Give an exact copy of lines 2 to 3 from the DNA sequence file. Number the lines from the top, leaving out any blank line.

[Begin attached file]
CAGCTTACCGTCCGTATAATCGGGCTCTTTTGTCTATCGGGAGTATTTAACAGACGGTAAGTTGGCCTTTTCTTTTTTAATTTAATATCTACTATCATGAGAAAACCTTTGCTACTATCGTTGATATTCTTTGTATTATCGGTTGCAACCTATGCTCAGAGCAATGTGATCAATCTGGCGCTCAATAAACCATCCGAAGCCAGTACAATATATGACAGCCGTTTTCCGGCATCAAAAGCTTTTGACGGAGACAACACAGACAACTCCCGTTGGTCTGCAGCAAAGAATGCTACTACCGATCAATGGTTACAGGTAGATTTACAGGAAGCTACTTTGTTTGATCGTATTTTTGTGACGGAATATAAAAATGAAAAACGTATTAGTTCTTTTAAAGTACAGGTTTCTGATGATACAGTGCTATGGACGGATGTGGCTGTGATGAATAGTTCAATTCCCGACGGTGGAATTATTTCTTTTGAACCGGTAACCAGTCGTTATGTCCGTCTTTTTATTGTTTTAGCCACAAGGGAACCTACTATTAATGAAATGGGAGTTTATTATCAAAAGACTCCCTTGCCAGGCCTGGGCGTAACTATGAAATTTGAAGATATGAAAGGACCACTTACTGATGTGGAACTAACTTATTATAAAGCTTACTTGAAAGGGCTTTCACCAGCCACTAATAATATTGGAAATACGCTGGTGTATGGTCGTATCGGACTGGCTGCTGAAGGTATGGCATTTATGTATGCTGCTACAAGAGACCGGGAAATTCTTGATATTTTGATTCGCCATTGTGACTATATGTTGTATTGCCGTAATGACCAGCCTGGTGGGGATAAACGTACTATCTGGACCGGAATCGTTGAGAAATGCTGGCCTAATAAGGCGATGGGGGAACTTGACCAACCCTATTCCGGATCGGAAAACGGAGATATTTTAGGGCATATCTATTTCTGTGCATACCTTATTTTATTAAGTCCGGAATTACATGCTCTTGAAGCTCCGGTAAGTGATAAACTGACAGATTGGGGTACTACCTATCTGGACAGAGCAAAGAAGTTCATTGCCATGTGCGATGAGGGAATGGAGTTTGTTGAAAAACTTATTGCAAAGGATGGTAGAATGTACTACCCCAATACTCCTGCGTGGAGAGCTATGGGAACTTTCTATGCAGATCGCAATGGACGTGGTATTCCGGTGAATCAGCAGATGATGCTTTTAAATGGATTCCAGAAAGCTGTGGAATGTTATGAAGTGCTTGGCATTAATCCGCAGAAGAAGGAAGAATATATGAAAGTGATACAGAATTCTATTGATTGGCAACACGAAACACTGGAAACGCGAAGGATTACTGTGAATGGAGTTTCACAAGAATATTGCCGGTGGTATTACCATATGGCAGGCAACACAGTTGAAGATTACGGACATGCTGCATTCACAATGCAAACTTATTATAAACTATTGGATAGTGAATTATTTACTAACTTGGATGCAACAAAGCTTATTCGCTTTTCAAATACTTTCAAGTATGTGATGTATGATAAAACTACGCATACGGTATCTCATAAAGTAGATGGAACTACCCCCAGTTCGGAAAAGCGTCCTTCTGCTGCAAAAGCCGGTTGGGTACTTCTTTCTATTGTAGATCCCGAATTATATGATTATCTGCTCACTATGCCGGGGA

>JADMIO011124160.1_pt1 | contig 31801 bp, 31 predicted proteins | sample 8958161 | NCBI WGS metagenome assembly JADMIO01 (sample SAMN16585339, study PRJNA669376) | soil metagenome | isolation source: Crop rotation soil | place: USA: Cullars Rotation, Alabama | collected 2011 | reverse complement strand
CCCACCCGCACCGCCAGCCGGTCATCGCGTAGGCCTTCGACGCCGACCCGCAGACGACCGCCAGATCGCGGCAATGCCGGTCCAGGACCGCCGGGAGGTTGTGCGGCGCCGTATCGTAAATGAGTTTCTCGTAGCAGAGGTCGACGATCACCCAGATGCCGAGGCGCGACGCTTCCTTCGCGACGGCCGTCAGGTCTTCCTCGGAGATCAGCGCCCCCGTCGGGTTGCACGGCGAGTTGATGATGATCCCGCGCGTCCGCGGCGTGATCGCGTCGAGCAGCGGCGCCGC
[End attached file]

>JADMIO011124160.1_pt1 | contig 31801 bp, 31 predicted proteins | sample 8958161 | NCBI WGS metagenome assembly JADMIO01 (sample SAMN16585339, study PRJNA669376) | soil metagenome | isolation source: Crop rotation soil | place: USA: Cullars Rotation, Alabama | collected 2011 | reverse complement strand
CCCACCCGCACCGCCAGCCGGTCATCGCGTAGGCCTTCGACGCCGACCCGCAGACGACCGCCAGATCGCGGCAATGCCGGTCCAGGACCGCCGGGAGGTTGTGCGGCGCCGTATCGTAAATGAGTTTCTCGTAGCAGAGGTCGACGATCACCCAGATGCCGAGGCGCGACGCTTCCTTCGCGACGGCCGTCAGGTCTTCCTCGGAGATCAGCGCCCCCGTCGGGTTGCACGGCGAGTTGATGATGATCCCGCGCGTCCGCGGCGTGATCGCGTCGAGCAGCGGCGCCGC